- The Next Big Thing by Johanna Edwards
My advice for those considering going themselves some time? Go early in their open window - they're usually only open for 2-3 weeks at a time, and a friend of mine told me that near the end, everything is really picked over and the good stuff is gone. Next, give yourself plenty of time. I didn't think I'd need more than an hour, and I was there for almost two...and I didn't even see everything. There was a whole downstairs area that I didn't get a chance to go look at because I had to leave to come home. Set a budget, bring a calculator, and make sure you stick to your budget. Also, if you have a wishlist of books you want, bring a list with you so you don't stand there thinking, "Was this book I wanted? I can't remember if it was called The Little Chair or The Little Table."
And that's all I've got. Their dates for the rest of this year are June 27 - July 12, August 22 - September 7, October 10 - 25, and November 27 - December 13. Anybody else been before? Do you want to go now?
Tuesday, May 12, 2009
The book is not for the faint of heart. There are several explicit descriptions of his first sexual experiences with a man 20 years his elder, not to mention the nasty things he describes his adopted family doing (such as drying the patriarch's bowel movements in the sun and studying them as messages from God). Despite the insanity and grossness, the book manages to be bitterly hilarious at the same time. I am really glad that I didn't have to live through anything even approximating this book, and I'm sorry that anyone had a childhood that led them to write like this, but I was definitely held captive by the humor and the crazy.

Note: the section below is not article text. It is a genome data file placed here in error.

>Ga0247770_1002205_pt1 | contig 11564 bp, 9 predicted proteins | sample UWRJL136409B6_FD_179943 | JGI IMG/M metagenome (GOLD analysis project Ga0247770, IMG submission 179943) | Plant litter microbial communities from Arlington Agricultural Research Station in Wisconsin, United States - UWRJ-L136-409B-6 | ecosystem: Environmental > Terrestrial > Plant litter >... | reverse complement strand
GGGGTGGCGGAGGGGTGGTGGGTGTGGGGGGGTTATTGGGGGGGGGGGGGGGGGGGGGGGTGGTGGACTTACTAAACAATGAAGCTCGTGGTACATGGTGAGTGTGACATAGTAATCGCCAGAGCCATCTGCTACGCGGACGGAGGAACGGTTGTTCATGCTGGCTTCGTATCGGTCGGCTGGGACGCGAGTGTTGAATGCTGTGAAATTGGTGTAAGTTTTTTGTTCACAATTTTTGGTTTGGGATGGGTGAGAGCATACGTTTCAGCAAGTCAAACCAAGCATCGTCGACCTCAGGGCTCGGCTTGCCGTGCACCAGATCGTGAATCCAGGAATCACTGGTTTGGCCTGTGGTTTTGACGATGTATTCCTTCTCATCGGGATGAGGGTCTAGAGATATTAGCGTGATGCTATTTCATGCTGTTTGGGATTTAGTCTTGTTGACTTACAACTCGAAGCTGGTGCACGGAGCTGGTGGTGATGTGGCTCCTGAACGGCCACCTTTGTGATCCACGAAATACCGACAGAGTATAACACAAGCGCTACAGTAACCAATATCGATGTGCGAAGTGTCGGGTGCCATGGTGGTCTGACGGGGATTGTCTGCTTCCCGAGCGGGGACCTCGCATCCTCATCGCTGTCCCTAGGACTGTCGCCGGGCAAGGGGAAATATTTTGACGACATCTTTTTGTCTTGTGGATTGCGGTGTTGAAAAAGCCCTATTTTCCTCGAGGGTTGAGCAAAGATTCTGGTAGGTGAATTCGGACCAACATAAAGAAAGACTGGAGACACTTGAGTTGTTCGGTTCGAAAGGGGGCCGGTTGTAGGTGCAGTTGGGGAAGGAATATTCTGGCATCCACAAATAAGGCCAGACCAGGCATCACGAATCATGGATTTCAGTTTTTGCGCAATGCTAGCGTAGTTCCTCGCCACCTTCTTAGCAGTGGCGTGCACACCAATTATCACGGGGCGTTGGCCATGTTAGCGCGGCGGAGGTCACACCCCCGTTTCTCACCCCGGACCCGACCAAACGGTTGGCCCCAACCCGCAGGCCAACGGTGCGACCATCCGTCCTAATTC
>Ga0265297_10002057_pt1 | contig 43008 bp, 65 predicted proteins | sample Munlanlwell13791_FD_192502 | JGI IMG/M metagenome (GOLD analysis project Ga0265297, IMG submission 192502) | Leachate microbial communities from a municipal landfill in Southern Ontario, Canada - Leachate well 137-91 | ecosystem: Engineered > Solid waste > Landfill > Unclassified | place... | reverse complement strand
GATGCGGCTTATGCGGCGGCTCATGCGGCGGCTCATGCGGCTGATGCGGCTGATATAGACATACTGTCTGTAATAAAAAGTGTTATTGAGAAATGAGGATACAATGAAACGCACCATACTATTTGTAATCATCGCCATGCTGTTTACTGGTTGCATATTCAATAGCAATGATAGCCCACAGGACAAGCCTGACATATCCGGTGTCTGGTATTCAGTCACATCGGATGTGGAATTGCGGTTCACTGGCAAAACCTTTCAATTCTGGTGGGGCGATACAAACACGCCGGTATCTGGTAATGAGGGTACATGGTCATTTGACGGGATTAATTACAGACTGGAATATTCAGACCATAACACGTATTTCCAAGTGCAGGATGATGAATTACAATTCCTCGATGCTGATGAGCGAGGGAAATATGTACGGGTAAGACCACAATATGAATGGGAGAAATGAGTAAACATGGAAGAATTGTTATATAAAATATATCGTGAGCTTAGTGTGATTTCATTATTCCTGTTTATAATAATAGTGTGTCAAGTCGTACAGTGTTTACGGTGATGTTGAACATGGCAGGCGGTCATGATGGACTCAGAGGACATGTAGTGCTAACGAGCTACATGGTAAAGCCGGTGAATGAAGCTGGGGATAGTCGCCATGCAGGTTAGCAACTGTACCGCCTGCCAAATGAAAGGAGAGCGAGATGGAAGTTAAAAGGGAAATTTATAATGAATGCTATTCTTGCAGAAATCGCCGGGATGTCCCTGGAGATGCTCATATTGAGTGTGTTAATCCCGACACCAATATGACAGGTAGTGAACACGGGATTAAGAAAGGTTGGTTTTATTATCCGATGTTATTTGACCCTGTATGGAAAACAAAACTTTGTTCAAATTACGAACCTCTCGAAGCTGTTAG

Thursday, May 7, 2009
All of these skills could be useful in hiding himself from the man called Jack who wants to kill him, but as he gets older and is told the reason for his confinement, he knows that he may want to kill Jack more than Jack wants to kill him.
Overall, I really liked this book. It was fun and entertaining and kept me interested the whole time. But I felt like a lot of the mythology that Gaiman created was unrealized in the story. I got a snippet of something cool and then it was dropped and gone. It could have been better if it had been longer and taken its time with many of the ideas he started in the book. The only other of his children's books I've read is Coraline, which I think is the superior. I feel like this book may have won the Newbery because someone felt he should have won it for Coraline and didn't, because I don't think The Graveyard Book is really at the Newbery level. But I still really enjoyed it and I'm a huge Gaiman fan!
Wednesday, May 6, 2009
The memoir covers the period in the author's life after her divorce when she goes on a worldwide quest to rediscover herself and soothe her mind and heart. She divides the trip (and the book) into three parts - four months each in Italy, India and Indonesia. Her aim is to figure out how to enjoy the pleasure in life, and to be very spiritual, and how to balance the two. The book is structured like yogi prayer beads - 108 stories, divided into three sections, 36 stories in each section.
The section about Italy was crazy and awesome and funny and triumphant. She kicks her depression, makes tons of friends, eats an insane amount of food and learns to speak passably good Italian. It made me want to go live in Italy for a few months, not that it would take all that much convincing. The section about India was deeply revealing about her spiritual life and progress in her meditations. I don't know that yoga is the path to a relationship with God for me, but I don't think it was about that - it was about finding your own path, and her showing what her path looked like. The section in Indonesia was honestly the least interesting to me, but it's very important to the story because that's where she finds love and closure. And it's a really interesting look at Balinese culture, making me want to go to Bali someday!
Part travel guide, part memoir, all funny and touching and human and healing. I enjoyed this book a lot and plan to give it to my husband to read next.